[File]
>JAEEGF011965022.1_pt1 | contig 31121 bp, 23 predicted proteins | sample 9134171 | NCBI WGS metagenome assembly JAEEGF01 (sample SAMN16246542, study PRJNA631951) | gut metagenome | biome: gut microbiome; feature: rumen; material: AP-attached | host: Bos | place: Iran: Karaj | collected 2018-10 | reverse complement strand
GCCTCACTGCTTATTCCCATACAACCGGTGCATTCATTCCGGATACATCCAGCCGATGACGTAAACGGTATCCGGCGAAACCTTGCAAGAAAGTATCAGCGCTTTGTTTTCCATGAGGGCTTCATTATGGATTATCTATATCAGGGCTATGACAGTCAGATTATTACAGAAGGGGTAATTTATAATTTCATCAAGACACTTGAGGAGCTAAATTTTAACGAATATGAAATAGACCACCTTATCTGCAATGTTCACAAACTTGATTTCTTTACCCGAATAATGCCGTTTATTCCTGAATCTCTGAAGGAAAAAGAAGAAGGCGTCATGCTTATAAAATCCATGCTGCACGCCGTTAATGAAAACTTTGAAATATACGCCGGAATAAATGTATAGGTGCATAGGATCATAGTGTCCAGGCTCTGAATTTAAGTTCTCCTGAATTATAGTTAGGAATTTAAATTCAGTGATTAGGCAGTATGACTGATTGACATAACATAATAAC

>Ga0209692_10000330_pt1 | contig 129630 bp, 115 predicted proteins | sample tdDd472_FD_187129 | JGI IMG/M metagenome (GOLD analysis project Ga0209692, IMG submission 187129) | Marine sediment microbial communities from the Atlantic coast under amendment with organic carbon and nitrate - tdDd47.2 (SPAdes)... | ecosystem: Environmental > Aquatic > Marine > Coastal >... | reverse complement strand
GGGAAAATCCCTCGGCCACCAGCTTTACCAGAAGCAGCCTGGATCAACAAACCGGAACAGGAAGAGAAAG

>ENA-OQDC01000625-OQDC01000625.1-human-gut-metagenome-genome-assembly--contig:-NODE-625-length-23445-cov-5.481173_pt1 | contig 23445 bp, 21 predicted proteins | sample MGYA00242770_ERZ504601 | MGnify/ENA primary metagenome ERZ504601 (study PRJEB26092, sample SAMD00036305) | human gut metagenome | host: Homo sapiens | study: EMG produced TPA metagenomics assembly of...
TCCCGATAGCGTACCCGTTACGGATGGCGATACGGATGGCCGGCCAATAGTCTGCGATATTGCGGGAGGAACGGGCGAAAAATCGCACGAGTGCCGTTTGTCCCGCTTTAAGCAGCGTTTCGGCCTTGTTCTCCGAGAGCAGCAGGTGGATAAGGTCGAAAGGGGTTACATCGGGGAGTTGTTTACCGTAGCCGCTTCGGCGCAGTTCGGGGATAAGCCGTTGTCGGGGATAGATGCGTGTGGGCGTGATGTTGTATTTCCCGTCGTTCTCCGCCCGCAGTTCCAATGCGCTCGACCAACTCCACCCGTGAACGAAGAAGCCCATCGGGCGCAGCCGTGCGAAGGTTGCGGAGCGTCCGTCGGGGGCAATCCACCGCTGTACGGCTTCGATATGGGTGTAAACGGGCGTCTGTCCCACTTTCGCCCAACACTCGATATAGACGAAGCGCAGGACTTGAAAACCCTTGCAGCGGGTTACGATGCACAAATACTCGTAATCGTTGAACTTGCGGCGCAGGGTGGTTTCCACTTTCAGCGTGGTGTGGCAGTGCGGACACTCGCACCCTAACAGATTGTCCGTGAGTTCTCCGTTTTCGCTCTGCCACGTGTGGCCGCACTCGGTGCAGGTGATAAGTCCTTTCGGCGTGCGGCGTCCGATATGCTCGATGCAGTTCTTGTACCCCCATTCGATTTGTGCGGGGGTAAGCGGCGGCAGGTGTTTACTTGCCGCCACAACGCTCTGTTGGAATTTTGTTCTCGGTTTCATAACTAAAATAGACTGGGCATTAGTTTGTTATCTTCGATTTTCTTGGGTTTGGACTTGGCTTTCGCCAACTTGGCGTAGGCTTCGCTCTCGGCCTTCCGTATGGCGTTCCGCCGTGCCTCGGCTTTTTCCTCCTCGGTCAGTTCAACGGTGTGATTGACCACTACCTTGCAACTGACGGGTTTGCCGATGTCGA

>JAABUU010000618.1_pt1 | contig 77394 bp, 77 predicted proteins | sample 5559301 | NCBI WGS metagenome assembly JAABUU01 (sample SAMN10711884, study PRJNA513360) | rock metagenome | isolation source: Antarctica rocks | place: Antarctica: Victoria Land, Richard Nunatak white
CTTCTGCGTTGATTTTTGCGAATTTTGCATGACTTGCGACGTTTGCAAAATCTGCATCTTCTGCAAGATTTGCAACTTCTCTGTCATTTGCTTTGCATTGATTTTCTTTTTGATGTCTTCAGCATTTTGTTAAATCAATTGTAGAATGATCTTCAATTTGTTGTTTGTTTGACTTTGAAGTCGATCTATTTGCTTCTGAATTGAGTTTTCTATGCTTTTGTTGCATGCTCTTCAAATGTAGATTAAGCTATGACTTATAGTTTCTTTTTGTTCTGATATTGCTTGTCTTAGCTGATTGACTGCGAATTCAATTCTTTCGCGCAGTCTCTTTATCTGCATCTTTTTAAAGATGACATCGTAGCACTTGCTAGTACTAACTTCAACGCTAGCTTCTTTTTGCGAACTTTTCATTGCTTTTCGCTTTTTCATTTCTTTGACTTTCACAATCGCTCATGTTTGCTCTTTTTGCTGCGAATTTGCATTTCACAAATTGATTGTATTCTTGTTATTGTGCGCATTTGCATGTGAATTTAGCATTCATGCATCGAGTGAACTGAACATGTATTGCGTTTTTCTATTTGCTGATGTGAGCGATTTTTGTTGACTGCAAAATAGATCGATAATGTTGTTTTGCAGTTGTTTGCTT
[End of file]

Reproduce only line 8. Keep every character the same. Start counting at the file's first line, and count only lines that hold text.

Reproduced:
CTTCTGCGTTGATTTTTGCGAATTTTGCATGACTTGCGACGTTTGCAAAATCTGCATCTTCTGCAAGATTTGCAACTTCTCTGTCATTTGCTTTGCATTGATTTTCTTTTTGATGTCTTCAGCATTTTGTTAAATCAATTGTAGAATGATCTTCAATTTGTTGTTTGTTTGACTTTGAAGTCGATCTATTTGCTTCTGAATTGAGTTTTCTATGCTTTTGTTGCATGCTCTTCAAATGTAGATTAAGCTATGACTTATAGTTTCTTTTTGTTCTGATATTGCTTGTCTTAGCTGATTGACTGCGAATTCAATTCTTTCGCGCAGTCTCTTTATCTGCATCTTTTTAAAGATGACATCGTAGCACTTGCTAGTACTAACTTCAACGCTAGCTTCTTTTTGCGAACTTTTCATTGCTTTTCGCTTTTTCATTTCTTTGACTTTCACAATCGCTCATGTTTGCTCTTTTTGCTGCGAATTTGCATTTCACAAATTGATTGTATTCTTGTTATTGTGCGCATTTGCATGTGAATTTAGCATTCATGCATCGAGTGAACTGAACATGTATTGCGTTTTTCTATTTGCTGATGTGAGCGATTTTTGTTGACTGCAAAATAGATCGATAATGTTGTTTTGCAGTTGTTTGCTT